Most cuts of chicken are tender to begin with. The best
way to keep them that way is to avoid overcooking. Chicken
breasts in particular have short muscle fibers and little
fat or connective tissue, so they cook surprisingly quickly.
If they're left on the grill beyond the point where they're
done, their muscle fibers shrink and toughen, which makes
the meat dry and stringy.
So how do you know when chicken is done to perfection?
Any meat may be done sooner than your recipe suggests,
so checking for doneness is the key. Make a small slit
with a paring knife into the thickest part of the meat.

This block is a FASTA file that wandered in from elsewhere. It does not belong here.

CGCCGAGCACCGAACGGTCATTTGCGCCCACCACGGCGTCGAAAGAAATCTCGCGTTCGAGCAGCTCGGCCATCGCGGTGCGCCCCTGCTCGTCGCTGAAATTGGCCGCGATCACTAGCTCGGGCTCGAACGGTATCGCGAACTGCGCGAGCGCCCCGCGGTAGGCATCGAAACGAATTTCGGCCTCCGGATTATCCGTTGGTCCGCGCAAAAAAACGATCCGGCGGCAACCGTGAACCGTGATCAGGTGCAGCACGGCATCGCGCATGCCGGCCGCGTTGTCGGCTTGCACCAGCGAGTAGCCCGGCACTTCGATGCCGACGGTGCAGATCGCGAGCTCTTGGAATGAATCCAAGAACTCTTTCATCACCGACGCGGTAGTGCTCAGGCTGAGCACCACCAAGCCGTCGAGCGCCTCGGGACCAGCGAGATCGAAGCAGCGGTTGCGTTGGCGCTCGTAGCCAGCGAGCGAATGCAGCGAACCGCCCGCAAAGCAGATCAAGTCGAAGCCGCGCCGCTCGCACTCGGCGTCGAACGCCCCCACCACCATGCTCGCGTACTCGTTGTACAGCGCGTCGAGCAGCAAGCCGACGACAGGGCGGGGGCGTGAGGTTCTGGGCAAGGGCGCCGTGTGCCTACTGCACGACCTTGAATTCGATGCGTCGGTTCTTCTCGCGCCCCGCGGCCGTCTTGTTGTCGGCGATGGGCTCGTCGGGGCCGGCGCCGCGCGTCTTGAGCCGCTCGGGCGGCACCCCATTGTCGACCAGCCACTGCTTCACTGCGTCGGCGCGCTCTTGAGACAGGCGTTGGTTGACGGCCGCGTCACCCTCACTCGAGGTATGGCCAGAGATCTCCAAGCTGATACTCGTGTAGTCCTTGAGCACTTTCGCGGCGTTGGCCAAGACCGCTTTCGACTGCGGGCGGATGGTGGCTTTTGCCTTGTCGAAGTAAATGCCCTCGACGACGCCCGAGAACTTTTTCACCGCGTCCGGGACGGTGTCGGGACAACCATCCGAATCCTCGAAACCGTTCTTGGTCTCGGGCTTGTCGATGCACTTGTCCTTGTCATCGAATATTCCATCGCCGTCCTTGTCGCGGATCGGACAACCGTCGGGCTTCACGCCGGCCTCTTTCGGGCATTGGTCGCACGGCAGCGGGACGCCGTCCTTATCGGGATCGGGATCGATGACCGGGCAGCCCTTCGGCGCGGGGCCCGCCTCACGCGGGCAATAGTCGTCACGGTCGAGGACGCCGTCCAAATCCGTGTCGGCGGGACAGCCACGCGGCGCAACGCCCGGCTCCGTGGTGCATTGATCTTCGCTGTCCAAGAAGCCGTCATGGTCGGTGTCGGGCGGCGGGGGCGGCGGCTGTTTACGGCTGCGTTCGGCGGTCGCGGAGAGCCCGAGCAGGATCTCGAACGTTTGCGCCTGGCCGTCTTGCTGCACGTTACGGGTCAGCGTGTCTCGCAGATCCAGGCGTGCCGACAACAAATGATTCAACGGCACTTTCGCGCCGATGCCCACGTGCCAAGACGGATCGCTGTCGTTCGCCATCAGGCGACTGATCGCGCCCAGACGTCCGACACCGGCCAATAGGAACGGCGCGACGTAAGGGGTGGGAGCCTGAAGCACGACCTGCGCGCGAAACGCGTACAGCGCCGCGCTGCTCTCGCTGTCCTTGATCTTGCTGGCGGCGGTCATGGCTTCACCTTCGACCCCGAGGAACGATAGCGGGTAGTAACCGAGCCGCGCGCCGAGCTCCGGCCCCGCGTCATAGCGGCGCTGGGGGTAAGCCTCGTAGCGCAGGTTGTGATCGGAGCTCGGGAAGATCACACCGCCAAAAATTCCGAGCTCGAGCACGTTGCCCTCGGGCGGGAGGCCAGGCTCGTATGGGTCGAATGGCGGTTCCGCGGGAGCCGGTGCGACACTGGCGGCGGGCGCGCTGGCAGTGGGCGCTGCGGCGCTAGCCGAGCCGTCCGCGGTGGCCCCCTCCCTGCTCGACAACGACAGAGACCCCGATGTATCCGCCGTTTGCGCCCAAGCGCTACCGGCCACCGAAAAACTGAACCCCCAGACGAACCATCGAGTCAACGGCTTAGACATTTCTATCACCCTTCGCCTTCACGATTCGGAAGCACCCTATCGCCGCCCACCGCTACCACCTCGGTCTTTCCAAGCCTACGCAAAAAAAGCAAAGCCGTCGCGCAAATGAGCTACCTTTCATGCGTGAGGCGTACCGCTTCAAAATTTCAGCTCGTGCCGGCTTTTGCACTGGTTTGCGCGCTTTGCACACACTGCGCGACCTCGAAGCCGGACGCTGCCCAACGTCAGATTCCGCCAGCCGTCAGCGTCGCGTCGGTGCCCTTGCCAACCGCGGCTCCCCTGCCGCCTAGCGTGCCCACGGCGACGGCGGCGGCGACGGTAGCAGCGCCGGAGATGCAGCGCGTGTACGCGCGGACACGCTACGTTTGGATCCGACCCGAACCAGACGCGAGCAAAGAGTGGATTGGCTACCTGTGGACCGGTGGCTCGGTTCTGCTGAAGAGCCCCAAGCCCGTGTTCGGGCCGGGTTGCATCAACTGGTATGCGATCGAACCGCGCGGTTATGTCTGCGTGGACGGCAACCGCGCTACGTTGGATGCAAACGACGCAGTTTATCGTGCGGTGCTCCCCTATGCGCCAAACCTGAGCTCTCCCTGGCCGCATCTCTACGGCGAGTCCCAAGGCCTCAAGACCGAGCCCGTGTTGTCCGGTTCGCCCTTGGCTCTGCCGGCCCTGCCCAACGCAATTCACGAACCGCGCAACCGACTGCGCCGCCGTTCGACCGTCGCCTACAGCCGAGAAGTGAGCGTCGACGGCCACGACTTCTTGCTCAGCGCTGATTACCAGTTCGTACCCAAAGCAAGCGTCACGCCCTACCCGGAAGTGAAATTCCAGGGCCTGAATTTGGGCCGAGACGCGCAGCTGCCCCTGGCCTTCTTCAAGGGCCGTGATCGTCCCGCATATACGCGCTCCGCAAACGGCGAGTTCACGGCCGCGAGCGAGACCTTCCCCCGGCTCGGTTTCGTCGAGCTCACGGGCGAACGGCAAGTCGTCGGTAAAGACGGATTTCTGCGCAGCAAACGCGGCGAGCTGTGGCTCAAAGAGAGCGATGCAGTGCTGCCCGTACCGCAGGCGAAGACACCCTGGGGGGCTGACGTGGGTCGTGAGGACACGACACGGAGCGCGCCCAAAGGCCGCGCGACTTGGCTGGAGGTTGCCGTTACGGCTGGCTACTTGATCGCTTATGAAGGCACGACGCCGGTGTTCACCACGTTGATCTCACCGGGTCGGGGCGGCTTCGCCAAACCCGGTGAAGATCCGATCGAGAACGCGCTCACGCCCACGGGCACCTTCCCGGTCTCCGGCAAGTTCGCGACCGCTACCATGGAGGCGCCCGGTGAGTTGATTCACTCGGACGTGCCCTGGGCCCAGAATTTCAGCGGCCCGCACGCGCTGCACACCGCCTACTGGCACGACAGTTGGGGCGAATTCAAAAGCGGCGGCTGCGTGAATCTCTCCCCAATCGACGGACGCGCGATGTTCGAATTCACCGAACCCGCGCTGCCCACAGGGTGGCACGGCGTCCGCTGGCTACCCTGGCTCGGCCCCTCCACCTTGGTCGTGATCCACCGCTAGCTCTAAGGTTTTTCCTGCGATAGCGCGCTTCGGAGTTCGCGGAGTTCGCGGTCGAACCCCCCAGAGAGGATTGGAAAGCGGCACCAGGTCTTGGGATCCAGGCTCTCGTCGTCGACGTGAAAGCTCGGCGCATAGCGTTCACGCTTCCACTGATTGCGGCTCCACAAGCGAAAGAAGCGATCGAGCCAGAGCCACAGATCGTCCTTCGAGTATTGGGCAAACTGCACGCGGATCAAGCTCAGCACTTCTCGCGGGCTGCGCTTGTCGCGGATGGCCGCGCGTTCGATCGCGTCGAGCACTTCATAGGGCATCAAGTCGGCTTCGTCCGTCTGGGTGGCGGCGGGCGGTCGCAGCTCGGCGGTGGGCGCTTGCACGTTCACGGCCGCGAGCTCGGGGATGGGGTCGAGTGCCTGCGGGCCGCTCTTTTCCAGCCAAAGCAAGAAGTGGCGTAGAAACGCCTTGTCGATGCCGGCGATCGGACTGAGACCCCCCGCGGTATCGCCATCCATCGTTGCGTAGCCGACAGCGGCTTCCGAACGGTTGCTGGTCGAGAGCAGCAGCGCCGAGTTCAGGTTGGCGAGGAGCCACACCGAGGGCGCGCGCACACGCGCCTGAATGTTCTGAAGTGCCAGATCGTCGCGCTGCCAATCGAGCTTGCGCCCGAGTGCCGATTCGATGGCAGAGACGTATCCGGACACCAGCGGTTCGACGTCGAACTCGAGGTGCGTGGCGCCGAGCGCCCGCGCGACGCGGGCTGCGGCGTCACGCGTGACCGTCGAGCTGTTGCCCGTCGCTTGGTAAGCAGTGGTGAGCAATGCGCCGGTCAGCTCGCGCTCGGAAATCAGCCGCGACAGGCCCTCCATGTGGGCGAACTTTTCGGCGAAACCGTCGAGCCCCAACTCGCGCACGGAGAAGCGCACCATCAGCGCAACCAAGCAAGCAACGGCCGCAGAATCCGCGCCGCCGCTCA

With chicken breasts, we usually turn them over and check
on the underside so the slit doesn't show when it's served.
If the juices run clear and the meat has lost its translucent
appearance, the chicken is cooked. Remove it from the
heat just as it reaches this point. Better still, use
a meat thermometer to take away the guesswork-- when chicken
reaches 180° F (82° C), it's cooked.
When grilling, keep the heat relatively low and you may
be surprised at how evenly and how quickly pieces of chicken
cook. A grilling basket is a great aid when grilling small
pieces such as breasts, thighs, or legs. Brush lightly
with a little olive oil to keep the meat from drying and
to aid in browning. Use some branches of fresh herbs if
you have them and you'd like a little embellishment.